Guest Post: 5 Strategies for Businesses with Seasonal Demand

Isabella York is back with a detailed guest post. This one is about Cyclical Marketing. It's an important thing to comprehend for anyone that owns a seasonal business.

Any business has to expect the ebb and flow in sales figures for their company each fiscal year. Even more so, a seasonal business's main sales happen for only about 1/6 of the year. As a marketing and media relations representative for an artificial Christmas tree company, I have experienced this fluctuation personally. Halloween costume shops expect an influx of customers from September to October. Swimwear sells like hotcakes before and during summer months, winter wear vendors gear up for the snowy season, and our company has learned our busy months start right after Halloween and last until Valentine's Day.

Finding strategies to keep your seasonal business active all year round takes a little bit of patience, a lot of creativity, and good planning, and at our company, we learned these things as we went along:

  1. Plan A is good, but having a Plan B, C and D is better.

  2. Planning for the highs, lows, and the "Oh jeez, please get these units out of the warehouse,"
    will help your seasonal business thrive. Compare your year-to-year sales, finding which
    months are the slowest, when business increases and when the high season ends. Planning
    the year (or longer) will help you survive slow sales and prepare you for the hot season.
    Manage your financials so that you can spend a little more when you aren't making sale
    quota and save during the rush. Always have backup plans for your business since things
    don't ever go as planned. My husband jokes that I'm a Boy Scout, "Be Prepared."

  3. Keep your customer happy.

  4. One of the most basic tenets of any business is to keep the customer happy. This is even
    more important for a seasonal business. Keep your customers engaged and happy when
    dealing with your company or your product and they will come back time and time again.
    Go the extra mile by giving them a little bit more after repeat purchases. I always try to
    treat them like family, giving them what they want (within reason) and looking for ways to
    make their experience better (not to mention mine and my staff's). By doing so, you make it
    a beneficial experience for each side of the transaction.

  5. Market creatively.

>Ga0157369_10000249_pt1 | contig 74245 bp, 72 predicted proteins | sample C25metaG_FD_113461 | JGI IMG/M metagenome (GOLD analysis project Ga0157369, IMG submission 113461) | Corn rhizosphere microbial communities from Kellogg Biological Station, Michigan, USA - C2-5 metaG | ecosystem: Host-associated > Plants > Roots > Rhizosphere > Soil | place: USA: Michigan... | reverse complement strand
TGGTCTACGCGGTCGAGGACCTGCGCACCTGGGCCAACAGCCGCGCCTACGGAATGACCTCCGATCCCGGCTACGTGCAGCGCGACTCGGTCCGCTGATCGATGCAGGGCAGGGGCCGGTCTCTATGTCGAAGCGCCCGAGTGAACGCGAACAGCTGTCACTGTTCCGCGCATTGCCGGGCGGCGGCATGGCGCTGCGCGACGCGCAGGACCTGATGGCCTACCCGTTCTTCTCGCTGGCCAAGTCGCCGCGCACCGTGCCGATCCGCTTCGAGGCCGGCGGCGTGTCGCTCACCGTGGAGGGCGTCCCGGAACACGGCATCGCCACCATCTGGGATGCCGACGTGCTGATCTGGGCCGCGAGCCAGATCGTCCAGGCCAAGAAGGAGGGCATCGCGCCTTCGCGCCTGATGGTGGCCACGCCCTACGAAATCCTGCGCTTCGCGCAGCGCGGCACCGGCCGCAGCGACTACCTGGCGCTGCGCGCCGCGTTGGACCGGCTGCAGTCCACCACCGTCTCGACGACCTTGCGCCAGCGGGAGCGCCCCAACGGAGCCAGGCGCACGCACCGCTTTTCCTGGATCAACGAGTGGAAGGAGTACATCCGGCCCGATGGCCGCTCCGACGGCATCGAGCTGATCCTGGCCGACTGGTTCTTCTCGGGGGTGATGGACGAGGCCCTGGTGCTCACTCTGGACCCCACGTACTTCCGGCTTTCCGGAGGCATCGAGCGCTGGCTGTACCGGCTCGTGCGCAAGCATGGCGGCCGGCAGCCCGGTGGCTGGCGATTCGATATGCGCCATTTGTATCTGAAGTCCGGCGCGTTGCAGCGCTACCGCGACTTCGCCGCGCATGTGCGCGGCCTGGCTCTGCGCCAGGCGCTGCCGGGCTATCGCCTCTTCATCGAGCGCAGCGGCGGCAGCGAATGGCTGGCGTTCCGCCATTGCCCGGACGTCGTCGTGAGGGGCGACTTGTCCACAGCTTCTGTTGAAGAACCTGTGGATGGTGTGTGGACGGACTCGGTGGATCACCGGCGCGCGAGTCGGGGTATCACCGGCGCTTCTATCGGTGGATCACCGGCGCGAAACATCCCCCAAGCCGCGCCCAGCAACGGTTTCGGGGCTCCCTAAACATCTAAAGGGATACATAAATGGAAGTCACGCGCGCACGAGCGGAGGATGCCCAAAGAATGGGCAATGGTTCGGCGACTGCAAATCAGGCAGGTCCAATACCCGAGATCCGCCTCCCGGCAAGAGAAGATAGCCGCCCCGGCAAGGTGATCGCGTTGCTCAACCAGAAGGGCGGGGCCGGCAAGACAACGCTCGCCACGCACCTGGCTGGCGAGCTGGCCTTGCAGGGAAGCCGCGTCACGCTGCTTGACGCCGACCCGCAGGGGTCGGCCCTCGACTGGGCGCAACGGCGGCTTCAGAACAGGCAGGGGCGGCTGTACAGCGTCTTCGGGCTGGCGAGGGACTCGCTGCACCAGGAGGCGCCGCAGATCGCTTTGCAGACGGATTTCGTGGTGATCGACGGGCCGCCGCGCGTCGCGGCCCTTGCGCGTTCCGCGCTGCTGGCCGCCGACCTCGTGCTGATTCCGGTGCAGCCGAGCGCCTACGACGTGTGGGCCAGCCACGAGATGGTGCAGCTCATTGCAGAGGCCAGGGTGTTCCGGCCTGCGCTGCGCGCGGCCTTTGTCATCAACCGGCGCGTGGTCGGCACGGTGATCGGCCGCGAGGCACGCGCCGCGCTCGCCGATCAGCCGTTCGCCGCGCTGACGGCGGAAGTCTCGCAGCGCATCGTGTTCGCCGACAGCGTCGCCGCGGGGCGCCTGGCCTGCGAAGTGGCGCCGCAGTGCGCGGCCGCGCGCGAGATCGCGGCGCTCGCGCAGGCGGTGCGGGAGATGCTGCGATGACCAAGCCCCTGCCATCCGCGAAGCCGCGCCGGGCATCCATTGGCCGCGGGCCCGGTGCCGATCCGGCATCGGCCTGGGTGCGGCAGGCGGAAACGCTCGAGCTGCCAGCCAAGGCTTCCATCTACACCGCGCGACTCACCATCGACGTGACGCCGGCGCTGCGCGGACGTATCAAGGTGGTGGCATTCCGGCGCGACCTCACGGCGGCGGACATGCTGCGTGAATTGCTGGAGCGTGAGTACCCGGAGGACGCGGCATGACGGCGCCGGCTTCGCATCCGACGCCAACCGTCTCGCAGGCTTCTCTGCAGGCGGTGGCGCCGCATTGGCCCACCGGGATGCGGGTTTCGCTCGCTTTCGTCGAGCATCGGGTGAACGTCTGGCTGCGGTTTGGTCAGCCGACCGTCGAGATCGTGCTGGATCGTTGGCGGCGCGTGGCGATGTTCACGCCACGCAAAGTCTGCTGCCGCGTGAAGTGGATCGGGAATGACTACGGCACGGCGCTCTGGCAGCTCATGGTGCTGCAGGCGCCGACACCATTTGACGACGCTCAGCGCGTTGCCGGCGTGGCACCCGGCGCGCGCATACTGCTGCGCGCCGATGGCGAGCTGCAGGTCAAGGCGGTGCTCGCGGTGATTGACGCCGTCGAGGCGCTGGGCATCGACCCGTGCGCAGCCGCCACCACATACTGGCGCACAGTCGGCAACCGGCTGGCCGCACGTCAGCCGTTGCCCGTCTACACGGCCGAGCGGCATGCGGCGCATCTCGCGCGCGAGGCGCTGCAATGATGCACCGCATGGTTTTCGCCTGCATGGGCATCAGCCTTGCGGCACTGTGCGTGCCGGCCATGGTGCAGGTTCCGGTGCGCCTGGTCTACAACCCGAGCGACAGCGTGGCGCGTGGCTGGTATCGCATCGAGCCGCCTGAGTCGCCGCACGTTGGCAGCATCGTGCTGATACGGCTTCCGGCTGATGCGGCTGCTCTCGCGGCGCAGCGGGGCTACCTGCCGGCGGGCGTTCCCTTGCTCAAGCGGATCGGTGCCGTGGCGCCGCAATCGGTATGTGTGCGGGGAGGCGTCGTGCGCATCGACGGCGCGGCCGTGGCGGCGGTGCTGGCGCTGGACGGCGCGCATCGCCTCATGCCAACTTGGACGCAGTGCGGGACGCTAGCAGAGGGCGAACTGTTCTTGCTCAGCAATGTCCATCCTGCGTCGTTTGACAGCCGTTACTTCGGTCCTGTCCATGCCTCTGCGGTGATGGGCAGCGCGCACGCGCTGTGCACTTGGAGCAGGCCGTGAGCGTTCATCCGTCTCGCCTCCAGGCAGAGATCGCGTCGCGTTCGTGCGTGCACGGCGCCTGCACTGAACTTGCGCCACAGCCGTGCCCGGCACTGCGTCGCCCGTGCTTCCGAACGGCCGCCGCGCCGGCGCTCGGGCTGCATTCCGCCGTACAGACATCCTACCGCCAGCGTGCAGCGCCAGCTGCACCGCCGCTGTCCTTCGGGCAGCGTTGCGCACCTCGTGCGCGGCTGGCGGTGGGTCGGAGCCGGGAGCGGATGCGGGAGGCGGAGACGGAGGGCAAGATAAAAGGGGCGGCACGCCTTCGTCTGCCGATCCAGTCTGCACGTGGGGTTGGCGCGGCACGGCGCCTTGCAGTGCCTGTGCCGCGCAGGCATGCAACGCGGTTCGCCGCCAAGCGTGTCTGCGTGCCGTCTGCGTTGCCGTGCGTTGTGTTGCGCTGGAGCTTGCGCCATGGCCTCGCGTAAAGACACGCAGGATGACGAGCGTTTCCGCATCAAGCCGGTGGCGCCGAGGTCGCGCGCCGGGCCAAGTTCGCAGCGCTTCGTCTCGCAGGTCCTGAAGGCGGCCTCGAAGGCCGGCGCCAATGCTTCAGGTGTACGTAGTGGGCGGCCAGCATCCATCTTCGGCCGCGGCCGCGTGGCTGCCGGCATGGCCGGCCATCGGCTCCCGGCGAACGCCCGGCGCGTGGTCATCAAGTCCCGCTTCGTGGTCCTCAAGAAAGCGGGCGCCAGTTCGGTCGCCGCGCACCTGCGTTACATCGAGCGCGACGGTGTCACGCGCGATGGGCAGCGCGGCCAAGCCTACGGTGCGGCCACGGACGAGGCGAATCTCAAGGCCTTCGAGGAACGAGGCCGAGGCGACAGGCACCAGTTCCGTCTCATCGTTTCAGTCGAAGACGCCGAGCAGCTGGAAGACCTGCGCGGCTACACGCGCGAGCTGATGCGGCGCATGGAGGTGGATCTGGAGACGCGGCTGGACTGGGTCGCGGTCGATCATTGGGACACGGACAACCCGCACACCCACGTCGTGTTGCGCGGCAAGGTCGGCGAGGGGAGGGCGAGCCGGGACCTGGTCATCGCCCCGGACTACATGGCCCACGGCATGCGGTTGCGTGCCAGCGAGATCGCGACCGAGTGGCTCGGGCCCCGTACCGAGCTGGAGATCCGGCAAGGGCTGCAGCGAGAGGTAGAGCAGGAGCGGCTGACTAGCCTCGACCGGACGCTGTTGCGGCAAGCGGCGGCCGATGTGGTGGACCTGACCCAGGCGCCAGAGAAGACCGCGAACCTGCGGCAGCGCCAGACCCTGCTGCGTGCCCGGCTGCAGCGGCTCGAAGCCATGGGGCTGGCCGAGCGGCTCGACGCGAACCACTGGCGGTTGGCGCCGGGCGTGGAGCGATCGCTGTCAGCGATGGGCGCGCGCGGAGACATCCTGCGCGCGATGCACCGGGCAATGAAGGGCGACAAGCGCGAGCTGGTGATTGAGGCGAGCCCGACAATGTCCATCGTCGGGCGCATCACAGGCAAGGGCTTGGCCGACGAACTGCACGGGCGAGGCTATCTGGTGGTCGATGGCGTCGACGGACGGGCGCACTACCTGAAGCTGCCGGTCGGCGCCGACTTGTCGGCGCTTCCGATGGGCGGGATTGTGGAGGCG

6. Finding ways to market your product unique to your competition will put your seasonal
    business in tip-top shape all year round. Break the mold and give your business a persona
    that can last the entire year while maintaining its pertinence to your customer base. To
    survive, Nordstrom's, the popular apparel department store conglomerate expanded from
    being a shoe line to all kinds of items. Weight Watchers used to be a small, weight reduction
    support group before expanding to a food product line. A small change or a big one, will
    make your customer look at your business differently, and offer them more options when
    doing business with you. Many hayrides opening in the Fall now feature a scary hayride in
    addition to the traditional family ride. This quick fix targets a range of demographics, like
    groups of young adults wanting a different experience or adventurous children with their
    parents.

  7. Keep your business visible.

  8. Stay foremost on customer's minds by interacting with them. Create a Facebook fan
    page for easy interaction with past, present or potential customers. Send out a catalog
    via email or snail mail for them to peruse during the off-season. These two strategies
    take into consideration your reputation as a company, your customers' happiness and
    their recommendation to others, whether online or in person, assuring you of continued
    business. The off-season is also the perfect time to use your research skills and find out what
    customers say about your business. If possible produce a polite rebuttal to negative
    commentary and thank those who praise your products, customer service or any other
    aspect of the business. Showing gratitude to good customers definitely helps business. I like
    to check our online reviews and give a shout-out to customers I've interacted with in the
    past, or bring their issues or complaints to a responsible party, making sure their experience
    with us is always pleasant.

  9. Discounts.

  10. Every demographic loves a discount, and offering sales and coupons will assure you of
    better sales figures during the other months of the year. If the high season has ended
    and you still have stock left, offer large reductions in price, but not enough to lose profit.
    Coupons are also a great way to advertise overstock, and there are multiple venues online
    to do so. Again, put your research skills to good use and find ways to bring your product to
    the customers at lower rates than before.

By thinking creatively you can fill your off-season with higher sales. Offering different types of bargains, reaching out to unique demographics and introducing new products during the slow season will all help your business succeed.

Isabella York has been in the business world her entire life. Having seen business cycles ebb and flow, she knows a thing or two about developing strategies for changing demands, however her job with a purveyor of Artificial Christmas Trees and Christmas Trees has catapulted this skill set to a new level.